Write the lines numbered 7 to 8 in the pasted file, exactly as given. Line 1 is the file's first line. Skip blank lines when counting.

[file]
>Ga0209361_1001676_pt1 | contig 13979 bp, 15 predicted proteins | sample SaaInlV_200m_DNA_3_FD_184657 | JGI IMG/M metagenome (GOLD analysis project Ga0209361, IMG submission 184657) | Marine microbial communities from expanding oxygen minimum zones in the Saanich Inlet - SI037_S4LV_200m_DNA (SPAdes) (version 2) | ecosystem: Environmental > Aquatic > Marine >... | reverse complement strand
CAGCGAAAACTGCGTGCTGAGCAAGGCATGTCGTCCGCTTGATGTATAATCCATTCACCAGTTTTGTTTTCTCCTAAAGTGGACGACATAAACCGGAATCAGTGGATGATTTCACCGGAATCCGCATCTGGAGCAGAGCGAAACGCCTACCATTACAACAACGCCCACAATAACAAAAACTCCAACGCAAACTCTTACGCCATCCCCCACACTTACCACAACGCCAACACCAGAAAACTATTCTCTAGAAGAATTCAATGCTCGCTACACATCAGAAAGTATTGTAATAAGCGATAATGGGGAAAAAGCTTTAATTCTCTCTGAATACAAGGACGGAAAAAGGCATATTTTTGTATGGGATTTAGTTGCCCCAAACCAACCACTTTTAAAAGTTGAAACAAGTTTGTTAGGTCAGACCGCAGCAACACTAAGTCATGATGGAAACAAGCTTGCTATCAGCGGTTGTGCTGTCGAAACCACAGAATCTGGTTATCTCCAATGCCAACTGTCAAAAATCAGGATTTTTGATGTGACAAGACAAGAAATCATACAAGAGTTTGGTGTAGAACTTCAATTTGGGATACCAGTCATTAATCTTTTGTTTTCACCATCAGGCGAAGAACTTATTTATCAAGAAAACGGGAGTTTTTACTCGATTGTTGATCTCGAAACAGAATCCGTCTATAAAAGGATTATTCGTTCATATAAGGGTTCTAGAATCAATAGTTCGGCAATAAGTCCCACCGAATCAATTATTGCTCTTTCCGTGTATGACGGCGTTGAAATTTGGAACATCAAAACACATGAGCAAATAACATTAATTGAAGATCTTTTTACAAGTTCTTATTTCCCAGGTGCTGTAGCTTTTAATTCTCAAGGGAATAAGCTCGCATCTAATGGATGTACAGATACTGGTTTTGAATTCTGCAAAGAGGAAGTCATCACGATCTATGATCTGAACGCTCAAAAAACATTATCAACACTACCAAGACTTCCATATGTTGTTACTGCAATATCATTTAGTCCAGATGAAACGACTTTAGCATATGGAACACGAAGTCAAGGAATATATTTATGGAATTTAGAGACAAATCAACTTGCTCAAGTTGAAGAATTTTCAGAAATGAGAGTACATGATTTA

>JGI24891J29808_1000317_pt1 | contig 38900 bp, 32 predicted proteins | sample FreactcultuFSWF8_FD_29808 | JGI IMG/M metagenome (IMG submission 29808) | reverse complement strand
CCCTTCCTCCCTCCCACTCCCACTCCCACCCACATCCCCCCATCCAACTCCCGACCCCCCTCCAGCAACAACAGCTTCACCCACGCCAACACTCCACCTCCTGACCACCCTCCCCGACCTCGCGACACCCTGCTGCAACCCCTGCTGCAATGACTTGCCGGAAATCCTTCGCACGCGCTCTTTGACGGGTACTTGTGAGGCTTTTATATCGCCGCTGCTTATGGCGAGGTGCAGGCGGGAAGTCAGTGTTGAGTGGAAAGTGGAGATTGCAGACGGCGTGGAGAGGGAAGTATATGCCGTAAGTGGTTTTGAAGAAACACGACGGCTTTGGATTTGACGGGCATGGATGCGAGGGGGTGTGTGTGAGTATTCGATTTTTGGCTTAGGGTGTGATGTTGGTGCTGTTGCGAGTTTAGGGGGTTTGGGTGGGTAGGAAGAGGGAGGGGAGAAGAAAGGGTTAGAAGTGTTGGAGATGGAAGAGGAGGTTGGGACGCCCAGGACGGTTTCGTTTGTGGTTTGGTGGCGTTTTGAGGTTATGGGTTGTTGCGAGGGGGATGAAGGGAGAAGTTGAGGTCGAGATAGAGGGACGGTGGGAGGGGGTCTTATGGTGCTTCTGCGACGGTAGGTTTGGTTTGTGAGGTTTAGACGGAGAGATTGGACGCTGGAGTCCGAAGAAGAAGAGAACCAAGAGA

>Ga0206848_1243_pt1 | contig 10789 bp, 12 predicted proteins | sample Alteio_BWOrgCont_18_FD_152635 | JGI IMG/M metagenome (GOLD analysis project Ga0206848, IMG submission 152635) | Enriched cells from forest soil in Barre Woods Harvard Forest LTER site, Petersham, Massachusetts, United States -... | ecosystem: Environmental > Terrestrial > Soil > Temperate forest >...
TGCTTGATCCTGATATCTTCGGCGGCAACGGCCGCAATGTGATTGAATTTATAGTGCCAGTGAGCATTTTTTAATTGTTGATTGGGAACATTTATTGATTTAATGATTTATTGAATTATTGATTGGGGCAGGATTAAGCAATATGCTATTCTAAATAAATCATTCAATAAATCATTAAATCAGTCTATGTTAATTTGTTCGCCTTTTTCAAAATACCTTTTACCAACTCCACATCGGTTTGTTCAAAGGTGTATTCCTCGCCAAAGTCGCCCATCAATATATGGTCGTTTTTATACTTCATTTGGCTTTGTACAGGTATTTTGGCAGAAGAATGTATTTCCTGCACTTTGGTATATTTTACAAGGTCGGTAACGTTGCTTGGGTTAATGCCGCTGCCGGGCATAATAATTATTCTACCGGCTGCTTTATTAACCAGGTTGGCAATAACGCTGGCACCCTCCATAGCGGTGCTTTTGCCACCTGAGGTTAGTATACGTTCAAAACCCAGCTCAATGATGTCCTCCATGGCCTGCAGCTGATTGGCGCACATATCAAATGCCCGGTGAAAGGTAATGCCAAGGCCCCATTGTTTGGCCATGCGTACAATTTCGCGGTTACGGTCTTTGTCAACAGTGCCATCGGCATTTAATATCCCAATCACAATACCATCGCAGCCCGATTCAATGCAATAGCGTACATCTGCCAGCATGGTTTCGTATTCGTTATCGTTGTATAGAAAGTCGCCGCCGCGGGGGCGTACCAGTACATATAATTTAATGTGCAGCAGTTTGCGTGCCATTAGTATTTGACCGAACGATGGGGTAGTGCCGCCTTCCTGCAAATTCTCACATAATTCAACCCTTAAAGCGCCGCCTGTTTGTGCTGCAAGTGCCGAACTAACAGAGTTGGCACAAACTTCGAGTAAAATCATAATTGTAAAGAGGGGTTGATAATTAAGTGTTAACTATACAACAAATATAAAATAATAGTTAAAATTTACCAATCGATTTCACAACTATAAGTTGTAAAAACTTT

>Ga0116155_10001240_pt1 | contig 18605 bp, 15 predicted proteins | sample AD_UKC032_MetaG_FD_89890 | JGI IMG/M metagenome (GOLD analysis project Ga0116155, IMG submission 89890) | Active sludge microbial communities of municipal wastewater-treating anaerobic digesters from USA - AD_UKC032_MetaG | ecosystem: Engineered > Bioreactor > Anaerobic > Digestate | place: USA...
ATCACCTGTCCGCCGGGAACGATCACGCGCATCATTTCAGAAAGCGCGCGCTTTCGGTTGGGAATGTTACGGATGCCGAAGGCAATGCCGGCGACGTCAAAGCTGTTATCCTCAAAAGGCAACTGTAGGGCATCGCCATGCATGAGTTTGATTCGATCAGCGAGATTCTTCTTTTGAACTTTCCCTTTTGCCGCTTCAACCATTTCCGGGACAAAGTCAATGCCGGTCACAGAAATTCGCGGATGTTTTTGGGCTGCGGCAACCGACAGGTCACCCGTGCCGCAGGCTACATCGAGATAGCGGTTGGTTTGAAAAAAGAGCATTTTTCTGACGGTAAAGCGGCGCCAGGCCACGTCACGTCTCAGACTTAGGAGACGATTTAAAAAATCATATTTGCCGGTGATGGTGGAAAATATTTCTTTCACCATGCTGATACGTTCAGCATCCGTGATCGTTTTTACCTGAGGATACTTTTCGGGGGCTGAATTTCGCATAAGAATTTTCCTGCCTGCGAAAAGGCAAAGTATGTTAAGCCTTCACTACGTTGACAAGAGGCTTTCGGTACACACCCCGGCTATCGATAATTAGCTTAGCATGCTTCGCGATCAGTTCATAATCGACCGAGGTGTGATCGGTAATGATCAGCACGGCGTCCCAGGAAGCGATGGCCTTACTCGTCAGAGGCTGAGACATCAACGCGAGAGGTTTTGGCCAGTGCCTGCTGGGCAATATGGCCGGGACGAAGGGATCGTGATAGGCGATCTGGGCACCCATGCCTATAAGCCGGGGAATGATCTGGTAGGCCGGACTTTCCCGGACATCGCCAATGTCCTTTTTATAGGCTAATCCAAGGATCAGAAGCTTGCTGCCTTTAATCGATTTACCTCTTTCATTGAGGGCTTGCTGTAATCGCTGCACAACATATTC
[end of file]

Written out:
>Ga0116155_10001240_pt1 | contig 18605 bp, 15 predicted proteins | sample AD_UKC032_MetaG_FD_89890 | JGI IMG/M metagenome (GOLD analysis project Ga0116155, IMG submission 89890) | Active sludge microbial communities of municipal wastewater-treating anaerobic digesters from USA - AD_UKC032_MetaG | ecosystem: Engineered > Bioreactor > Anaerobic > Digestate | place: USA...
ATCACCTGTCCGCCGGGAACGATCACGCGCATCATTTCAGAAAGCGCGCGCTTTCGGTTGGGAATGTTACGGATGCCGAAGGCAATGCCGGCGACGTCAAAGCTGTTATCCTCAAAAGGCAACTGTAGGGCATCGCCATGCATGAGTTTGATTCGATCAGCGAGATTCTTCTTTTGAACTTTCCCTTTTGCCGCTTCAACCATTTCCGGGACAAAGTCAATGCCGGTCACAGAAATTCGCGGATGTTTTTGGGCTGCGGCAACCGACAGGTCACCCGTGCCGCAGGCTACATCGAGATAGCGGTTGGTTTGAAAAAAGAGCATTTTTCTGACGGTAAAGCGGCGCCAGGCCACGTCACGTCTCAGACTTAGGAGACGATTTAAAAAATCATATTTGCCGGTGATGGTGGAAAATATTTCTTTCACCATGCTGATACGTTCAGCATCCGTGATCGTTTTTACCTGAGGATACTTTTCGGGGGCTGAATTTCGCATAAGAATTTTCCTGCCTGCGAAAAGGCAAAGTATGTTAAGCCTTCACTACGTTGACAAGAGGCTTTCGGTACACACCCCGGCTATCGATAATTAGCTTAGCATGCTTCGCGATCAGTTCATAATCGACCGAGGTGTGATCGGTAATGATCAGCACGGCGTCCCAGGAAGCGATGGCCTTACTCGTCAGAGGCTGAGACATCAACGCGAGAGGTTTTGGCCAGTGCCTGCTGGGCAATATGGCCGGGACGAAGGGATCGTGATAGGCGATCTGGGCACCCATGCCTATAAGCCGGGGAATGATCTGGTAGGCCGGACTTTCCCGGACATCGCCAATGTCCTTTTTATAGGCTAATCCAAGGATCAGAAGCTTGCTGCCTTTAATCGATTTACCTCTTTCATTGAGGGCTTGCTGTAATCGCTGCACAACATATTC